Niche diversity can explain cross-cultural differences in personality structure

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Abstract

The covariance structure of personality traits derived from statistical models (for example, Big Five) is often assumed to be a human universal. Cross-cultural studies have challenged this view, finding that less-complex societies exhibit stronger covariation among behavioural characteristics, resulting in fewer derived personality factors. To explain these results, we propose the niche diversity hypothesis, in which a greater diversity of social and ecological niches elicits a broader range of multivariate behavioural profiles and, hence, lower trait covariance in a population. We formalize this as a computational model, which reproduces empirical results from recent cross-cultural studies and also yields an additional prediction for which we find empirical support. This work provides a general explanation for population differences in personality structure in both humans and other animals and suggests a substantial reimagining of personality research: instead of reifying statistical descriptions of manifest personality structures, research should focus more on modelling their underlying causes.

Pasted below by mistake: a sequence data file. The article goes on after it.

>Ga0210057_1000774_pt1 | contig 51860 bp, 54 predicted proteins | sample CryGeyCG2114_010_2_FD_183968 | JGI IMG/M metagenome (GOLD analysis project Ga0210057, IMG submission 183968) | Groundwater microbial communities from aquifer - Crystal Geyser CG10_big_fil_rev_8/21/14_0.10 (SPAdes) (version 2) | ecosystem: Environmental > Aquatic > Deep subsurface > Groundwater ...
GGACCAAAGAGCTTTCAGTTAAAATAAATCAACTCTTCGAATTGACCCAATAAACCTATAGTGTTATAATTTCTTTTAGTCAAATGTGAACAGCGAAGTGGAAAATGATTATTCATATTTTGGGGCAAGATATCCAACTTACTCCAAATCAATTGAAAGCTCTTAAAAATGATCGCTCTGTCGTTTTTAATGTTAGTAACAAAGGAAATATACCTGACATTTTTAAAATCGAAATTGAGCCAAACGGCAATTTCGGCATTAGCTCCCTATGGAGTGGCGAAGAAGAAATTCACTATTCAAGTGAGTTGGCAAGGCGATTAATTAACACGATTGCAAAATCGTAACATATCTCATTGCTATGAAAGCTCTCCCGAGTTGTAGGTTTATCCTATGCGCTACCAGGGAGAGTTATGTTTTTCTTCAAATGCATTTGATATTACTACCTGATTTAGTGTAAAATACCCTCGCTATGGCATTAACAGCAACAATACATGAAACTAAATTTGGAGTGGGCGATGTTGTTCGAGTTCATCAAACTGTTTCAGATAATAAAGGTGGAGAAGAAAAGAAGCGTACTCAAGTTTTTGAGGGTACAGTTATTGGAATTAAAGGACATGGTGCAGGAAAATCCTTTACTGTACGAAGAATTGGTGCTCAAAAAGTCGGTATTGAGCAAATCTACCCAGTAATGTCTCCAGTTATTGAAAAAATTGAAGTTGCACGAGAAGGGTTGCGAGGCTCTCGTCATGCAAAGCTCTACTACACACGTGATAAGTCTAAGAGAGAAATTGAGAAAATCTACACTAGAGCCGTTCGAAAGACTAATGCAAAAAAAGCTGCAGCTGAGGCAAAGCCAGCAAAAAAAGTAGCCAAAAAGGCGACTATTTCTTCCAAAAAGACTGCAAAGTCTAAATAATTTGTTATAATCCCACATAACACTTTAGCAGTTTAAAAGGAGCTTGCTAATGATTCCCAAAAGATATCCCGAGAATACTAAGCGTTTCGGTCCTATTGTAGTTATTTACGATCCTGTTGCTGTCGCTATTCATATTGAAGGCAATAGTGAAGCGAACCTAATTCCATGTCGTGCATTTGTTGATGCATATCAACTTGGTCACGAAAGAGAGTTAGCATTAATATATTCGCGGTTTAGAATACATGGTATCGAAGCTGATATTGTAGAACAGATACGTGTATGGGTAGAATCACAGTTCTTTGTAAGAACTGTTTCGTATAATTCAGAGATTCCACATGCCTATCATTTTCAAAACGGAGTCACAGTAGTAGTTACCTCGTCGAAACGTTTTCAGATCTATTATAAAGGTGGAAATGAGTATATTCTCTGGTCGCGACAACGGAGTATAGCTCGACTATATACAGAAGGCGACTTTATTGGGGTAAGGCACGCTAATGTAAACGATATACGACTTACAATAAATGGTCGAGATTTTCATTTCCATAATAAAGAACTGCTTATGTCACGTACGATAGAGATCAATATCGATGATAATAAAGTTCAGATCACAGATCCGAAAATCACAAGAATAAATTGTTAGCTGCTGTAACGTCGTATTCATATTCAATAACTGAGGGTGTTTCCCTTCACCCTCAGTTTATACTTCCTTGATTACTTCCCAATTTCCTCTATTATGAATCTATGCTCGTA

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Fig. 1: Illustration of the model dynamics.
Fig. 2: Lower inter-trait correlations with more niches.
Fig. 3: Mean trait variance as a function of niche diversity and plasticity.
Fig. 4: Trait variance increases with socioecological complexity.
Fig. 5: More niches, more factors.

Data availability

Our empirical analysis was performed on data previously published, which can be retrieved from Table 5 in Schmitt et al.15 and Supplement S2 in Lukaszewski et al.35.

Code availability

The Java code for the agent-based model, the SAS scripts used to perform the EFA and the R scripts used to generate our plots are all available on the Open Science Framework repository (https://osf.io/pyhq7/).

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Acknowledgements

We thank audiences at UC Merced and MPI-EVA for discussion of these ideas, and B. Beheim, J. Bunce, J. Chung, E. Fried, A. Kandler, D. Lukas, J. Rohrer, B. Roberts and M. Turner for helpful comments on earlier drafts of this manuscript. The authors received no specific funding for this work.

Author information

P.E.S., A.L., C.v.R. and M.G. designed the research plan. P.E.S. built and analysed the computational model. M.G. analysed the empirical data and performed the EFA on the simulated data. P.E.S., A.L., C.v.R. and M.G. wrote the manuscript.

Correspondence to Paul E. Smaldino or Michael Gurven.

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Supplementary Results, Supplementary Discussion, Supplementary Figs. 1–5 and Supplementary Tables 1–3.

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